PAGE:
Even though our computers find these problems complicated, the quantum particles themselves obviously don't. They work out what they are supposed to be doing instantly. So can we harness the quantumness to make a new kind of computer, that can do quantum maths easily? This is the idea behind quantum computers.

Normal computers are build from a set of basic operations called logic gates. These do basic little bits of maths. Using lots of them you can build up any maths, play Mariokart and surf the internet. Some jobs need more logic gates than others. Quantum mechanics is something that needs too many very easily, so the computer takes too long.

With a quantum computer we would use quantum gates. These would also do basic little bits of maths, but maths that is more suited to quantum mechanics. These would need to be built out of particles that naturally behave in a quantum way. They will be more tricky to build, which is why we can't go and buy ourselves a quantum computer already. But once we have them, solving quantum mechanical problems will be easy.

There are also other kinds of problem that normal computers find it hard to chew on, like factoring numbers and working out the best route for a travelling salesman. These need a huge amount of normal logic gates to solve, but some can be done with only a few quantum gates. Having a quantum computer will allow us reduce the time needed to solved them immensely, getting it down from the age of the Universe to that of a Mayfly. Then we'll be able to do a whole bunch of important and useful research across the sciences.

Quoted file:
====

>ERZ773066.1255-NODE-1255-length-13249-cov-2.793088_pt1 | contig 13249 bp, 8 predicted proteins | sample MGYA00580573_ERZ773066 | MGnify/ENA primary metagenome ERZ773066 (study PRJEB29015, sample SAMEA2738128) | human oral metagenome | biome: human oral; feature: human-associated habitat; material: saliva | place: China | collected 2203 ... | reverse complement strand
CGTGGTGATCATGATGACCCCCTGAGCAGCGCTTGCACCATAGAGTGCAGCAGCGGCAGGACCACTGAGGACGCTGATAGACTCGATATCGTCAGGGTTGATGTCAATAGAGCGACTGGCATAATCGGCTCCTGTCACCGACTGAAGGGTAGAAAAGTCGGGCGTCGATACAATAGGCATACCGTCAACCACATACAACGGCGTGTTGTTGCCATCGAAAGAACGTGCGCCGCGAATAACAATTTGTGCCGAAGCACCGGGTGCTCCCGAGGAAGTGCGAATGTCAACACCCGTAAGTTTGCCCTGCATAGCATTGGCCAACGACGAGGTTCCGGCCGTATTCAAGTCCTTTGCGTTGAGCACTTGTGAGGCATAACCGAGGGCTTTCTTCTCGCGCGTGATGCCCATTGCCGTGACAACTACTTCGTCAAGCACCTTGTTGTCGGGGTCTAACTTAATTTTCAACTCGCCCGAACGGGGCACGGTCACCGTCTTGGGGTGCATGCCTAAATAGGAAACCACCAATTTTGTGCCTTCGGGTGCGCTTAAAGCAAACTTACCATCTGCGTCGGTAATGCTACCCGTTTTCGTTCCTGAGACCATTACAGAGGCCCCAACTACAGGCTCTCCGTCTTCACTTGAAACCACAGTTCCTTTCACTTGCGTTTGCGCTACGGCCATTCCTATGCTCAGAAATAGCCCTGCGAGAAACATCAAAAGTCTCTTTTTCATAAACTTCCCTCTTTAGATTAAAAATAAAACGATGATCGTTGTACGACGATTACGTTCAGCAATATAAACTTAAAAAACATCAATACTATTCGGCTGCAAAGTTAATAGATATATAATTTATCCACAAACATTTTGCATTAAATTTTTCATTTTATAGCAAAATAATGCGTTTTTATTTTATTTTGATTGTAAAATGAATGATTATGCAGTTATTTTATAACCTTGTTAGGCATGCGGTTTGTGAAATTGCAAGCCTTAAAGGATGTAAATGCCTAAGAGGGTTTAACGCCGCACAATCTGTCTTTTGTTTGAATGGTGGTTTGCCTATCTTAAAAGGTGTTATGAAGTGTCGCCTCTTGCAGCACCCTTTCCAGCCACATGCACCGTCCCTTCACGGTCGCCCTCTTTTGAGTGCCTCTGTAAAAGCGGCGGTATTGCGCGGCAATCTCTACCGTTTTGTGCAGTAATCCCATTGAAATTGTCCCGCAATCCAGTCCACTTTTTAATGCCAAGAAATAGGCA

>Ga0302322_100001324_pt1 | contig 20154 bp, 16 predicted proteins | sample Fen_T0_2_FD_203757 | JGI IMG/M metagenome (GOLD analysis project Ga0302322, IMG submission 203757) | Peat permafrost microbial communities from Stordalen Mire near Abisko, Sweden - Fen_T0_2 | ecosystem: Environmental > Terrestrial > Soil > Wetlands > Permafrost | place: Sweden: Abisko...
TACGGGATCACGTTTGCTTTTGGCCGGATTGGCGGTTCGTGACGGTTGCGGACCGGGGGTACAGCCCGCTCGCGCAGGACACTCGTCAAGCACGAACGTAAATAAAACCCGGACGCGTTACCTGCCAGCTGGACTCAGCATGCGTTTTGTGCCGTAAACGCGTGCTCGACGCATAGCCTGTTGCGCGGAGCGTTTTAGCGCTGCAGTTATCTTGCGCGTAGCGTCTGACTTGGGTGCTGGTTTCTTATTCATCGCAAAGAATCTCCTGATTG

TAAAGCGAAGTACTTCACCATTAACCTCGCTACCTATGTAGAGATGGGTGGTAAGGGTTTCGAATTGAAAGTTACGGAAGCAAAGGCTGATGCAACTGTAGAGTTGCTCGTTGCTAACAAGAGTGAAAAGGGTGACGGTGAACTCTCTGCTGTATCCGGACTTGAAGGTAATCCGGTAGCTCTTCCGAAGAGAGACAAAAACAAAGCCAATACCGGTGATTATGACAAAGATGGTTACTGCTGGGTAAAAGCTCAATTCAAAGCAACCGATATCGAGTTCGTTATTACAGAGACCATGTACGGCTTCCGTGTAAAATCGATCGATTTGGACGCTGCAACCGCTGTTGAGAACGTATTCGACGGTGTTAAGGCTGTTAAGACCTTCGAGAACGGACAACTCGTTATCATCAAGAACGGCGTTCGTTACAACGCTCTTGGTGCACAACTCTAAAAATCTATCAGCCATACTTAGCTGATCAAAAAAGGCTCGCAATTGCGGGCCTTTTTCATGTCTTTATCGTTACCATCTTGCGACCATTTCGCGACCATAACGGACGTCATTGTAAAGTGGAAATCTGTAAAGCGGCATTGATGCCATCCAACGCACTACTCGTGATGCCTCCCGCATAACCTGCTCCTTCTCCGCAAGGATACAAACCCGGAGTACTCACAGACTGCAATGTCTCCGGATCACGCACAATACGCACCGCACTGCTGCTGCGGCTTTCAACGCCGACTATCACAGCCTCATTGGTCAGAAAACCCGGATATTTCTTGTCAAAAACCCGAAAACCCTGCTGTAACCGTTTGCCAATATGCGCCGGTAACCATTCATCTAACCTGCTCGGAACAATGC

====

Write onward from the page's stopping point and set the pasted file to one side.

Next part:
**Protecting Quantumness**

Our quantum gates really need our particles to be behaving in a quantum way. They need the freedom to do multiple things at once, without stuff bumping into them and messing it up. Otherwise it will be just like when we put the detectors next to the slit, the quantum effects will be gone. This job of protecting the quantumness and making sure everything runs smoothly is exactly what we need quantum error correction for. So let's get back to that.